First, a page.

Employee Inventors: Patent Strategies in the Workplace

If you are employed to invent, here are some strategies ...

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Here are some basic strategies for dealing with your employer, whether or not you’ve signed a pre-invention assignment agreement.

Keep good records

If you’ve signed a pre-invention assignment or are an inventive employee who hasn’t signed one, you’ll likely be able to retain your invention if:

  • it was created on your own time and without your employer’s resources, and
  • it does not relate to your employer’s present or anticipated business or your work with the company.

If you’re a noninventive employee who hasn’t signed an assignment agreement, you’ll have to give your employer a shop right unless you can show you created the invention on your own time with your own resources.

It should be clear, then, that it’s very important for you to be able to prove you created the invention without your employer’s help. If an ownership dispute ends up in litigation, you’ll have the burden of proof on these issues—this means you must convince the judge or arbitrator. The best way to prove these things is to keep a witnessed inventor’s notebook showing how, when and where you developed the invention.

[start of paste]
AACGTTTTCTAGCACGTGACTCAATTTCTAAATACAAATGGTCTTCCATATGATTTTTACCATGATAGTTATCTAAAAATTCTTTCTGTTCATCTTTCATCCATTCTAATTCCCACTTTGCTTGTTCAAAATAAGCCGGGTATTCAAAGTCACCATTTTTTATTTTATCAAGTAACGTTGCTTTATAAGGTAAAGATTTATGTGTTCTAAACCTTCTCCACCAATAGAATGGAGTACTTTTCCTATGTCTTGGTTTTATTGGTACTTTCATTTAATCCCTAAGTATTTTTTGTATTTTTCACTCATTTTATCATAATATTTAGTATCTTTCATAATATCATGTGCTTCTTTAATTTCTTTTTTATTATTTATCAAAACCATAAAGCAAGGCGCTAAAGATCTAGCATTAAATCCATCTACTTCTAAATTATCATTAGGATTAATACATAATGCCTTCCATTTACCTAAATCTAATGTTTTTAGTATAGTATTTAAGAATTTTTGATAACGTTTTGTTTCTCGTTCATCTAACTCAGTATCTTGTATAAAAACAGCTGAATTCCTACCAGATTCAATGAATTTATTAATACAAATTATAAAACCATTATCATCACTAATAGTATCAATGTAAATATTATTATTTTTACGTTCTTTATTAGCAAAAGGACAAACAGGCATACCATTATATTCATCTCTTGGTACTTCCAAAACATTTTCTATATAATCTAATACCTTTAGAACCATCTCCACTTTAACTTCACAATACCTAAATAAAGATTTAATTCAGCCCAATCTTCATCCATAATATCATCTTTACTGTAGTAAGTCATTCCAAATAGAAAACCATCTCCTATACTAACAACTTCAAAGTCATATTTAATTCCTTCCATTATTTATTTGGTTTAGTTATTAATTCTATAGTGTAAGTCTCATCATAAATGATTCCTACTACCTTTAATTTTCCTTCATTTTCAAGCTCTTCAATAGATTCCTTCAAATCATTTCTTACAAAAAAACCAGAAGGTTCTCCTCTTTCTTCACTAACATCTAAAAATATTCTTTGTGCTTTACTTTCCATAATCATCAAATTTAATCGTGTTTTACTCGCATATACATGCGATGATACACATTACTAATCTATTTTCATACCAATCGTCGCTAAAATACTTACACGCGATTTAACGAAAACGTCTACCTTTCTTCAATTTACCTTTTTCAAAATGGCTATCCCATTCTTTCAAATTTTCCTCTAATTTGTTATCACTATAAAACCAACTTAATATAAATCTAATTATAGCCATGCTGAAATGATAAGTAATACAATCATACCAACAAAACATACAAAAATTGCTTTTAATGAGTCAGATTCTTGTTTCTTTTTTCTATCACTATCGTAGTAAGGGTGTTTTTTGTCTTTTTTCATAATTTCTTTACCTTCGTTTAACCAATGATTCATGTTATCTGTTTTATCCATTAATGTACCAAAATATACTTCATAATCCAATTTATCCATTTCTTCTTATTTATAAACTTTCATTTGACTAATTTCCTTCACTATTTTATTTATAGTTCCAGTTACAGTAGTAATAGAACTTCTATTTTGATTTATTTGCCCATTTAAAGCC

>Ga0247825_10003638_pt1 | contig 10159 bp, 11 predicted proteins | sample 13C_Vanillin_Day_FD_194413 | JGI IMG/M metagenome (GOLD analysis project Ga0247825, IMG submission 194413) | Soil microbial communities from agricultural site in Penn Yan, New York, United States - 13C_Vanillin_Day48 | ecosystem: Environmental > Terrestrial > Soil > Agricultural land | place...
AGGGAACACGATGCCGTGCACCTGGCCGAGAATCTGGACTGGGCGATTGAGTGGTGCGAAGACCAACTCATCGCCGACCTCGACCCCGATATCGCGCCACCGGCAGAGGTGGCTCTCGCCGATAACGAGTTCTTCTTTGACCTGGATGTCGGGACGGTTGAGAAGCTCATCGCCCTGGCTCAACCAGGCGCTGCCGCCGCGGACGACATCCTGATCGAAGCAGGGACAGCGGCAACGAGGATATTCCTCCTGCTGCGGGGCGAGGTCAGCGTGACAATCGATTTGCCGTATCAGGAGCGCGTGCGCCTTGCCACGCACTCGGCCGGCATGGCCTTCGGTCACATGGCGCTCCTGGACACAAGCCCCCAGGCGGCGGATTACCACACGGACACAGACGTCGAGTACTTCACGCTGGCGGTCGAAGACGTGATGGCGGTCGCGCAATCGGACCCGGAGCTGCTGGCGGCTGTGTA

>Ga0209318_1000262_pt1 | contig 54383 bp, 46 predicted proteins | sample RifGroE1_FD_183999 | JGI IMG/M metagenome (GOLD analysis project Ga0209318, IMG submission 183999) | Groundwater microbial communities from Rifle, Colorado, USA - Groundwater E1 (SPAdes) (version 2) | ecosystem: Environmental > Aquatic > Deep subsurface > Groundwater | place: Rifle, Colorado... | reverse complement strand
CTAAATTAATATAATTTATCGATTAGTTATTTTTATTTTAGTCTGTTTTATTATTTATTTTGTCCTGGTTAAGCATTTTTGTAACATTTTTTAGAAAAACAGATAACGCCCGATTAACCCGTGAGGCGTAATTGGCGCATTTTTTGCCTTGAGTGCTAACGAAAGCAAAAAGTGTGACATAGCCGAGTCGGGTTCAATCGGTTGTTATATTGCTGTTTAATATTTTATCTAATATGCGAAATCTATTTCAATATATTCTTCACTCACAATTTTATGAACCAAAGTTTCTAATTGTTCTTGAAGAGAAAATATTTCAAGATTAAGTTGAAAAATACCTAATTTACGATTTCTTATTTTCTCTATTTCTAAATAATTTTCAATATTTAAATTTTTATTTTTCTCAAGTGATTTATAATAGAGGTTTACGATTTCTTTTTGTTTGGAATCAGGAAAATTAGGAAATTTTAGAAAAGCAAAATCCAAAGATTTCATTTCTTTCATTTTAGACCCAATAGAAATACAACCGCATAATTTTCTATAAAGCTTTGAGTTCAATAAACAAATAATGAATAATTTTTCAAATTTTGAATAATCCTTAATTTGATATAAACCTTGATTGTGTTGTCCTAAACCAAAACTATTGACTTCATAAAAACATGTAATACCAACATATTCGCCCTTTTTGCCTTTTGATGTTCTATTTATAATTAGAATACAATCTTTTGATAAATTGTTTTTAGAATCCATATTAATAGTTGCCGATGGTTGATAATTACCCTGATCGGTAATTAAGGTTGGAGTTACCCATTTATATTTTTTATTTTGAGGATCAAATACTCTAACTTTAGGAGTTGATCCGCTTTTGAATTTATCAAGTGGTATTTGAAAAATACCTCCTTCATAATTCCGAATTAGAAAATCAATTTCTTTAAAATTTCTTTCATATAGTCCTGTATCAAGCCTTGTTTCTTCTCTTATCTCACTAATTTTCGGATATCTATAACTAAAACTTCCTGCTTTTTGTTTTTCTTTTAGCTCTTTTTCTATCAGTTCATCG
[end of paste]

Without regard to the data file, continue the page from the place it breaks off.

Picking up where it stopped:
Keep any other documentary evidence that might also help, such as correspondence, copies of e-mails and receipts for equipment you purchased or leased. You can paste these into your inventor’s notebook or keep them in a separate file.

To Disclose or Not to Disclose

If you’ve signed a pre-invention assignment agreement, it will contain a provision requiring you to disclose any inventions you create to your employer. The purpose of the provision is to allow the employer to evaluate your inventions and determine if the company has any rights (either by assignment or under the default ownership rules).

Read the disclosure clause in your agreement carefully. Such clauses often provide that you need not disclose an invention if you created it with your own resources and it is outside the scope of the employer’s present or future anticipated business. If your invention is covered by your disclosure clause, then be sure to tell your employer about it. If you’re unsure whether or not it is covered, consult with a patent attorney before making the disclosure.

But, what should you do if your invention is clearly not covered by a disclosure clause you’ve agreed to? Or what if you’ve never agreed to such a clause? There are two schools of thought:

  • Disclose everything: Some people believe it’s best to disclose all your inventions and discoveries to your employer. This is so even though you haven’t signed a pre-invention assignment agreement or the invention doesn’t fall within the assignment agreement you did sign. Here’s why: if you don’t disclose the invention and later patent it and license or manufacture it, and your employer finds out about it, it could claim ownership. It’s best to have such disputes dealt with before you go to the time, expense and trouble of patenting and exploiting an invention. You don’t want the ownership issue hanging over your head like Damocles’ sword.